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New coal plants bury 'Kyoto'

New greenhouse-gas emissions from China, India, and the US will swamp cuts from the Kyoto treaty.

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The third uncertainty involves new technology. Having rejected Kyoto, President Bush says the US will pursue its own policy of voluntary carbon reductions and conduct research into technologies like "carbon sequestration" - burying CO2 rather than emitting it. To do that, the US Department of Energy hopes to develop new technologies by 2012 that would economically capture the greenhouse gas before it leaves the power plant.

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One approach - called Integrated Gasification Combined Cycle (IGCC) technology - aims to siphon off CO2 before it's sent up the stack. The largest US power company, American Electric Power in Columbus, Ohio, plans to build at least one commercial IGCC plant by 2010. Another coal-burning power company, Cinergy, in Cincinnati, this month said it also would build an IGCC plant.

But funding for a key billion-dollar federal IGCC experimental program called FutureGen is lagging. And unless the US sets a limit on CO2 emissions that creates a market for carbon-reducing technology, there is little financial incentive to invest in such technology, experts say. As a result, the technology appears unlikely to be deployed in time to make much difference in the coming surge of power-plant construction.

Without such technology, the impact on climate by the new coal plants would be significant, though not entirely unanticipated. They would boost CO2 emissions from fossil fuels by about 14 percent by 2012, Schmidt estimates. That's within the 1 to 2 percent annual range for CO2 growth expected in "high-growth" scenarios put forward by climate scientists. But it does not fall into the "maximum" scenario they use to evaluate the worst-case impact of greenhouse gases.

The power of six

"The point is that a relatively small number of countries holds the fate of the planet in their hands in terms of climate change," says David Hawkins, director of the Natural Resources Defense Council's climate center. "If the five or six countries building all these power plants were to come together to develop a strategy for carbon capture applied to coal, it would be a huge step toward cutting global warming."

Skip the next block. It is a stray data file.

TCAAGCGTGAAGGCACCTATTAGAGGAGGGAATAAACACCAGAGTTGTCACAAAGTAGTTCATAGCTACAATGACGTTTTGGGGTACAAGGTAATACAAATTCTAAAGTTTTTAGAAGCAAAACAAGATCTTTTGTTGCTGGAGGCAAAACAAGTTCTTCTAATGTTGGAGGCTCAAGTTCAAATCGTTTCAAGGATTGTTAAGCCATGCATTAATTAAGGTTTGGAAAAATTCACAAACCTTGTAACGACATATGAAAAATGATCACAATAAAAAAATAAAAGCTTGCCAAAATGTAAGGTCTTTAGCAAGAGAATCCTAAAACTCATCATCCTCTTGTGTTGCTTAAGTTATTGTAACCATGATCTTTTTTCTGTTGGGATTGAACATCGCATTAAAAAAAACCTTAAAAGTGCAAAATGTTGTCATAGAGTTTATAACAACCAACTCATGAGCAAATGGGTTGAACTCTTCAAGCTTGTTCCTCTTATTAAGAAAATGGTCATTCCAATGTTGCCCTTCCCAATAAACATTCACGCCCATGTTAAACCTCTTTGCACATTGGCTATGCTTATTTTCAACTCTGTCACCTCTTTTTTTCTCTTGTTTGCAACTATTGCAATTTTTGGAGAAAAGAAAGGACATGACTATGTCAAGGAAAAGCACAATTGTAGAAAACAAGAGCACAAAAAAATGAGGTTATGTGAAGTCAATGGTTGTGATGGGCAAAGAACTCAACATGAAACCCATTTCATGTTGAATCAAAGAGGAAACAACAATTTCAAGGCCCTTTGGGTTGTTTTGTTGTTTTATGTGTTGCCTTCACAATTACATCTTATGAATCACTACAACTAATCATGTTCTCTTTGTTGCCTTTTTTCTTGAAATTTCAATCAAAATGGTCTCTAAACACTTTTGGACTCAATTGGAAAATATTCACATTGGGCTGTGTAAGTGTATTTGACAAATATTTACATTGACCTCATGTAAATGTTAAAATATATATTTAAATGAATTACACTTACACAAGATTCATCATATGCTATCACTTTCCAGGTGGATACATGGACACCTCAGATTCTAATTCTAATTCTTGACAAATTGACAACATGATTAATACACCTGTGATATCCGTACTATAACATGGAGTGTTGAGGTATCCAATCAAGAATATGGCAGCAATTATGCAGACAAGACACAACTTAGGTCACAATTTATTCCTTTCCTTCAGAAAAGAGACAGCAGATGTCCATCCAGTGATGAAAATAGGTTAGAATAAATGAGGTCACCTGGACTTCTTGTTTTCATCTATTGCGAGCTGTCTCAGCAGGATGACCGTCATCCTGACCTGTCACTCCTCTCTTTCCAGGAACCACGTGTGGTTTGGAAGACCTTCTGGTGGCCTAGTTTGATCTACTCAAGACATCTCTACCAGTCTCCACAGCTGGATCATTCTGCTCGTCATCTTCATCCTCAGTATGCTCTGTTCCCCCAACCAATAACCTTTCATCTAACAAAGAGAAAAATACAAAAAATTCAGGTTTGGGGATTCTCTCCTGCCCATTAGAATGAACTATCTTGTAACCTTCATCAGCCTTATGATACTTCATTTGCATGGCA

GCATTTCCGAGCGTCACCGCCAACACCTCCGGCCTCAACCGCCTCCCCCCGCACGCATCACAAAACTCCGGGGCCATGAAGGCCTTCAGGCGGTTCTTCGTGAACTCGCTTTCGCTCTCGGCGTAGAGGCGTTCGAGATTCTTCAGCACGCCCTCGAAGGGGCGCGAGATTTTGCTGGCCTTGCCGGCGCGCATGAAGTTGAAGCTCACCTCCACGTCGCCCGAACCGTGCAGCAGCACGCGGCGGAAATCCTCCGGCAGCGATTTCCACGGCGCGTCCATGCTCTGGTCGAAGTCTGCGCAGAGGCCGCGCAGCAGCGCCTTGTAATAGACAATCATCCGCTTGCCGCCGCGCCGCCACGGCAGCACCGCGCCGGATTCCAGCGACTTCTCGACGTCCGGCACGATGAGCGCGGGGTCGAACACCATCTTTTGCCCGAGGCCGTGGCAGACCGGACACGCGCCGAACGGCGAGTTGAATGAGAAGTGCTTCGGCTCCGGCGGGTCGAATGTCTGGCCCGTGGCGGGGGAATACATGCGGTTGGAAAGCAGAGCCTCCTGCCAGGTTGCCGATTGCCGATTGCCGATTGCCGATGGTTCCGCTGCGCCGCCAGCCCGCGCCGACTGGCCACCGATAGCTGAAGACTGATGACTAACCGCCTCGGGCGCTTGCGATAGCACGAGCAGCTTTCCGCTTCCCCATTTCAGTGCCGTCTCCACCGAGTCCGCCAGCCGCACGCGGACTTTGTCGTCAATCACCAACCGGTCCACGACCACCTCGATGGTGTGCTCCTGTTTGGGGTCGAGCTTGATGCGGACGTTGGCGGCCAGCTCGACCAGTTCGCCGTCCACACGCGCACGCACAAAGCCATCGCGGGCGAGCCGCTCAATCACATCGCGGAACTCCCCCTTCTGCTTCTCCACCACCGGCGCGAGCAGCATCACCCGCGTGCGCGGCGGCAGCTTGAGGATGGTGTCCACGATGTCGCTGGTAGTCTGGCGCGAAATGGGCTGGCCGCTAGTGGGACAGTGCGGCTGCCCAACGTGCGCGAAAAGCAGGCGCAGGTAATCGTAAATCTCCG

Energy security is one factor driving the shift. With its 250-year supply of coal, the US is often called the "Saudi Arabia of coal." China, with similarly huge reserves, is even planning to convert coal into synthetic fuel for cars - even though such processes typically produce large amounts of greenhouse gases.

Coal's low price has been a powerful incentive, too. Chinese authorities are pushing for cleaner power. But gas pipelines in China aren't fully utilized because of that fuel's higher cost, experts say. And in the US, utility companies are shifting focus from natural gas to coal instead.

"There has been an abrupt about-face," says Robert McIlvaine, who heads his own Northfield, Ill., information company that tracks the construction of coal power plants globally. "Utilities that would not consider a coal-fired plant a year or two ago are now moving forward with coal-fired projects."

With natural gas prices expected to continue rising, 58 other nations have 340 new coal-fired plants in various stages of development. They are expected to go online in a decade or so. Malaysia, Japan, Indonesia, Thailand, and Turkey are all planning significant new coal-fired power additions. Germany also plans to build eight coal plants with 6,000 megawatts capacity.

But China is the key. "The Chinese will surpass the coal-fired generating capacity and the CO2 emissions of the US in the next couple of years," Mr. McIlvaine says.

Hit by blackouts and power restrictions for 18 months, China has been scrambling to relieve that pressure. Scores of unauthorized power projects about which little is known have sprouted nationwide - along with hundreds of official projects, McIlvaine says. Because of this, even careful estimates could be low, both he and Bergesen say.

"Environmental optimists were assuming the world was going to switch to gas, but when you're short of gas you use your own coal," says Philip Andrews-Speed, a China energy expert at the University of Dundee, in Scotland. "What you're seeing with China and the others is the cheapness and security of coal just overwhelming the desire to be clean."

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